ja3042004_si_001.pdf (668.2 kB)

Gain-of-Function Analogues of the Pore-Forming Peptide Melittin Selected by Orthogonal High-Throughput Screening

Download (668.2 kB)
journal contribution
posted on 01.08.2012 by Aram J. Krauson, Jing He, William C Wimley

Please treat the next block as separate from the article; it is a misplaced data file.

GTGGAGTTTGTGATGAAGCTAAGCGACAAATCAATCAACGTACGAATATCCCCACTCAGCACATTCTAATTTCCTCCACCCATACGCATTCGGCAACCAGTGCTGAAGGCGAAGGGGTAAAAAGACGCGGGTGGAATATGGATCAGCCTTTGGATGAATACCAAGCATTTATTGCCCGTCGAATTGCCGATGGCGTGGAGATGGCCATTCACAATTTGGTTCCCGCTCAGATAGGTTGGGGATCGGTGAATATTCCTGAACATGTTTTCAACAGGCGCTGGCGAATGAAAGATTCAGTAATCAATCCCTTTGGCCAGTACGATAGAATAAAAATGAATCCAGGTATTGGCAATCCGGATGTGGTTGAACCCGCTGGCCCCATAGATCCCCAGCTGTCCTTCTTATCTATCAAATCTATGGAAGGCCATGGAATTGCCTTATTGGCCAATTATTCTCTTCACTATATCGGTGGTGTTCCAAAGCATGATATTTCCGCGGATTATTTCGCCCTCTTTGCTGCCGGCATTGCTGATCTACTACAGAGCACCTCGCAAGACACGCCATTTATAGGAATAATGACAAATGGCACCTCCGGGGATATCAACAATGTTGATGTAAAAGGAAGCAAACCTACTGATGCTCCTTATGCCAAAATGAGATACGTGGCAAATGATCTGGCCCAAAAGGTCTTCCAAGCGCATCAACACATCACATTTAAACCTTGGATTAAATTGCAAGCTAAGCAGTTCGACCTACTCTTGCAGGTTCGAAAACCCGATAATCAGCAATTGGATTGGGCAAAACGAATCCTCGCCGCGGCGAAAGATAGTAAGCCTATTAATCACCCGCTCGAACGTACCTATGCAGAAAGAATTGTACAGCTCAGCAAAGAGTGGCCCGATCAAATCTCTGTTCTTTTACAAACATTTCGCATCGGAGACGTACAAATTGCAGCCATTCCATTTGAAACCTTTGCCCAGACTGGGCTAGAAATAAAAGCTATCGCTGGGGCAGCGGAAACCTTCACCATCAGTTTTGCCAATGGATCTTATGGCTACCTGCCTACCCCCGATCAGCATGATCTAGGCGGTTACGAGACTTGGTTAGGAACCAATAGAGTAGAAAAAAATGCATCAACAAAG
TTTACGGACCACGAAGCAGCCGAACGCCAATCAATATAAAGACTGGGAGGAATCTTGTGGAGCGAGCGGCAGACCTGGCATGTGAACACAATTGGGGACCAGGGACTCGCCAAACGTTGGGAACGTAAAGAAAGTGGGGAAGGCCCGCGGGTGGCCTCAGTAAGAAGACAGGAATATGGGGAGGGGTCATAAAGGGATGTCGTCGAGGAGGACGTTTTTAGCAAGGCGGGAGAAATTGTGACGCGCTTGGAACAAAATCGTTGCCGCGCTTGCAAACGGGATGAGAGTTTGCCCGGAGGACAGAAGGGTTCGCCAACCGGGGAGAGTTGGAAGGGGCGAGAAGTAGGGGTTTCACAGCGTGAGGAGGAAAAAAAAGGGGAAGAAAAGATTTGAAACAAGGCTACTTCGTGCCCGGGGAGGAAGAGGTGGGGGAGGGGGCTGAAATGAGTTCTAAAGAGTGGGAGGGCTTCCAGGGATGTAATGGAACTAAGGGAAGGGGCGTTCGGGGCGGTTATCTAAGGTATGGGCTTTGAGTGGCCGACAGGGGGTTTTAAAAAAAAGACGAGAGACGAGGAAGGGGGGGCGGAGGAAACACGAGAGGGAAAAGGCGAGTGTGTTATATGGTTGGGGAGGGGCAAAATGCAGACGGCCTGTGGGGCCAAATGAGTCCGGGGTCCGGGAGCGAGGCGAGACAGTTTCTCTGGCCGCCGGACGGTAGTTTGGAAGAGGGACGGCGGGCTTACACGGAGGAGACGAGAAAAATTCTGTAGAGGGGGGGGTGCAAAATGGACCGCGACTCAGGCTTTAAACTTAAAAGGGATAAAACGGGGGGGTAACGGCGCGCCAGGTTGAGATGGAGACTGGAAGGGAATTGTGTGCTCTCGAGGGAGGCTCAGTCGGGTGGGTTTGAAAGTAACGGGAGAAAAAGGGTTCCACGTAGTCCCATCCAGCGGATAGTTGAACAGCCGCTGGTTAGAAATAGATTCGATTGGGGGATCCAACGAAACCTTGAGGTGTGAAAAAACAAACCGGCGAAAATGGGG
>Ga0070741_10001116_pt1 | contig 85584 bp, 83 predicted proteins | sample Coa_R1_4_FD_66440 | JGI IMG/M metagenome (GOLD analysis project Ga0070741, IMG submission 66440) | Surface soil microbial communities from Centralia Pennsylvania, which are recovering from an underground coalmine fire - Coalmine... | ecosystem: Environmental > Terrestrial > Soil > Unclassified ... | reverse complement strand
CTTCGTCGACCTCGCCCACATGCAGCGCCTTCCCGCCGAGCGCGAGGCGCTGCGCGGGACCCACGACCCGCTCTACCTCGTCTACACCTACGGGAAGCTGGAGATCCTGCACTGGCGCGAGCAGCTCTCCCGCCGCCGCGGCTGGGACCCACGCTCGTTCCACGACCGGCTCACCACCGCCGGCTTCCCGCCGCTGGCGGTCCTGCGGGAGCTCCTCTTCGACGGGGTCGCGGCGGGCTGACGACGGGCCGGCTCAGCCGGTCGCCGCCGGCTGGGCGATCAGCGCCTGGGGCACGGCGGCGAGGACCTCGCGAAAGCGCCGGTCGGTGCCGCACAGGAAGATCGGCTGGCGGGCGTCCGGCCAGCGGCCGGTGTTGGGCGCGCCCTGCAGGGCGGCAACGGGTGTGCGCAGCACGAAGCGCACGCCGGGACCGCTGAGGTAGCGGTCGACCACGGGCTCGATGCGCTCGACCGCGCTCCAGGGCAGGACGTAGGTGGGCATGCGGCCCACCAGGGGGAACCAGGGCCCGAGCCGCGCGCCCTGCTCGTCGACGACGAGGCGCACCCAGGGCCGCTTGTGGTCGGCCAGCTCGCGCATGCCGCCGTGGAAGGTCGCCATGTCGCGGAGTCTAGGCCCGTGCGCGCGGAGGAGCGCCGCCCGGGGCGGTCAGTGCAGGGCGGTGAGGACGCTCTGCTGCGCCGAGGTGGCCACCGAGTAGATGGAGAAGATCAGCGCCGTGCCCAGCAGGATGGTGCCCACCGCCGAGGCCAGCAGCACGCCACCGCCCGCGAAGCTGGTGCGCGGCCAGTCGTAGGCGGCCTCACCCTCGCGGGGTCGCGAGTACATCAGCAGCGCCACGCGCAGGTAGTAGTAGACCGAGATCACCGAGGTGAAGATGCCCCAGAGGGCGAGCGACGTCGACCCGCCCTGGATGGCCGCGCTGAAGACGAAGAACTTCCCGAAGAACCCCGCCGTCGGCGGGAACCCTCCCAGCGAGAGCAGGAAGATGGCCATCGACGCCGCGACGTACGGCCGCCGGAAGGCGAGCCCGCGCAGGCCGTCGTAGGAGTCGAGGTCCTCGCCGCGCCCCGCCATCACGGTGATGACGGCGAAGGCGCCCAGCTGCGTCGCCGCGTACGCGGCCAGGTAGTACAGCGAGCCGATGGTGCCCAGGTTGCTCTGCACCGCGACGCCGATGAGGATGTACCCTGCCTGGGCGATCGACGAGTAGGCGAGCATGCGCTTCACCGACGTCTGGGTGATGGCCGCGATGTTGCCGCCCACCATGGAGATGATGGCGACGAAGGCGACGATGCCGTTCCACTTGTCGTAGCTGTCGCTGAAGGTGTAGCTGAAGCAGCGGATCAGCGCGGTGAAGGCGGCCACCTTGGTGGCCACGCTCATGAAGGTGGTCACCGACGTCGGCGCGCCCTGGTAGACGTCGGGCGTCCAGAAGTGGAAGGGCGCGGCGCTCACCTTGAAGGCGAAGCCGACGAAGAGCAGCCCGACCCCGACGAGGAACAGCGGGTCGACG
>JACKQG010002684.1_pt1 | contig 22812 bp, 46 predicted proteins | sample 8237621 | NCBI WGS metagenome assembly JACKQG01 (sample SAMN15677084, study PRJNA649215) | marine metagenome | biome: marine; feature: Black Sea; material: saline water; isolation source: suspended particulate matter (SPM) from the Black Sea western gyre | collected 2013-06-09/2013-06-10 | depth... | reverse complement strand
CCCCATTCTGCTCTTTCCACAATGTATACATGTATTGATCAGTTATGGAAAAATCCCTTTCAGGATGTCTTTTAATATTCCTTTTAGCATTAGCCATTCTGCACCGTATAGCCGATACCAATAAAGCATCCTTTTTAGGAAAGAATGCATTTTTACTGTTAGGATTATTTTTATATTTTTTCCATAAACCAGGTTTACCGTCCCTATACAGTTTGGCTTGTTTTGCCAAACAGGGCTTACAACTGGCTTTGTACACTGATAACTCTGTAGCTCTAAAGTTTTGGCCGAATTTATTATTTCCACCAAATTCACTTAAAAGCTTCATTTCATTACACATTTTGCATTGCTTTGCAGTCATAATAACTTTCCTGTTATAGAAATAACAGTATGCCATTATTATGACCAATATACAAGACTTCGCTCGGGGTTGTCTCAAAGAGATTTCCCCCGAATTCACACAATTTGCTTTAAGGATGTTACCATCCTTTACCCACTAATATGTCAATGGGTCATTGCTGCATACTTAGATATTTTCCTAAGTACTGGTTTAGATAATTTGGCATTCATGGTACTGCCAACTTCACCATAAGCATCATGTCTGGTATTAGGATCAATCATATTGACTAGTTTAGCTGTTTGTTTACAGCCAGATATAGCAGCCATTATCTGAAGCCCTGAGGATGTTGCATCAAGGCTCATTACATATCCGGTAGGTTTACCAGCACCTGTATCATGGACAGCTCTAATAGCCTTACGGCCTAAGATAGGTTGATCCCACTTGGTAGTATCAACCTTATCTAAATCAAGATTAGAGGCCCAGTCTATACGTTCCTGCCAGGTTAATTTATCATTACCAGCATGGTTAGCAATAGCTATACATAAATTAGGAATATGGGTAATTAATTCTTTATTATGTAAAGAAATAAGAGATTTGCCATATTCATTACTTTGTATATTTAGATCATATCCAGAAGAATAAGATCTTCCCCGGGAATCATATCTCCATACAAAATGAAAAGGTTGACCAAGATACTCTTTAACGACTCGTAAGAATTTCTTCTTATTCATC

We recently developed an orthogonal, high-throughput assay to identify peptides that self-assemble into potent, equilibrium pores in synthetic lipid bilayers. Here, we use this assay as a high-throughput screen to select highly potent pore-forming peptides from a 7776-member rational combinatorial peptide library based on the sequence of the natural pore-forming peptide toxin melittin. In the library we varied ten critical residues in the melittin sequence, chosen to test specific structural hypotheses about the mechanism of pore formation. Using the new high-throughput assay, we screened the library for gain-of-function sequences at a peptide to lipid ratio of 1:1000 where native melittin is not active. More than 99% of the library sequences were also inactive under these conditions. A small number of library members (0.1%) were highly active. From these we identified 14 potent, gain-of-function, pore-forming sequences. These sequences differed from melittin in only 2–6 amino acids out of 26. Some native residues were highly conserved and others were consistently changed. The two factors that were essential for gain-of-function were the preservation of melittin’s proline-dependent break in the middle of the helix and the improvement and extension the amphipathic nature of the α-helix. In particular the highly cationic carboxyl-terminal sequence of melittin, is consistently changed in the gain-of-function variants to a sequence that it is capable of participating in an extended amphipathic α-helix. The most potent variants reside in a membrane-spanning orientation, in contrast to the parent melittin, which is predominantly surface bound. This structural information, taken together with the high-throughput tools developed for this work, enable the identification, refinement and optimization of pore-forming peptides for many potential applications.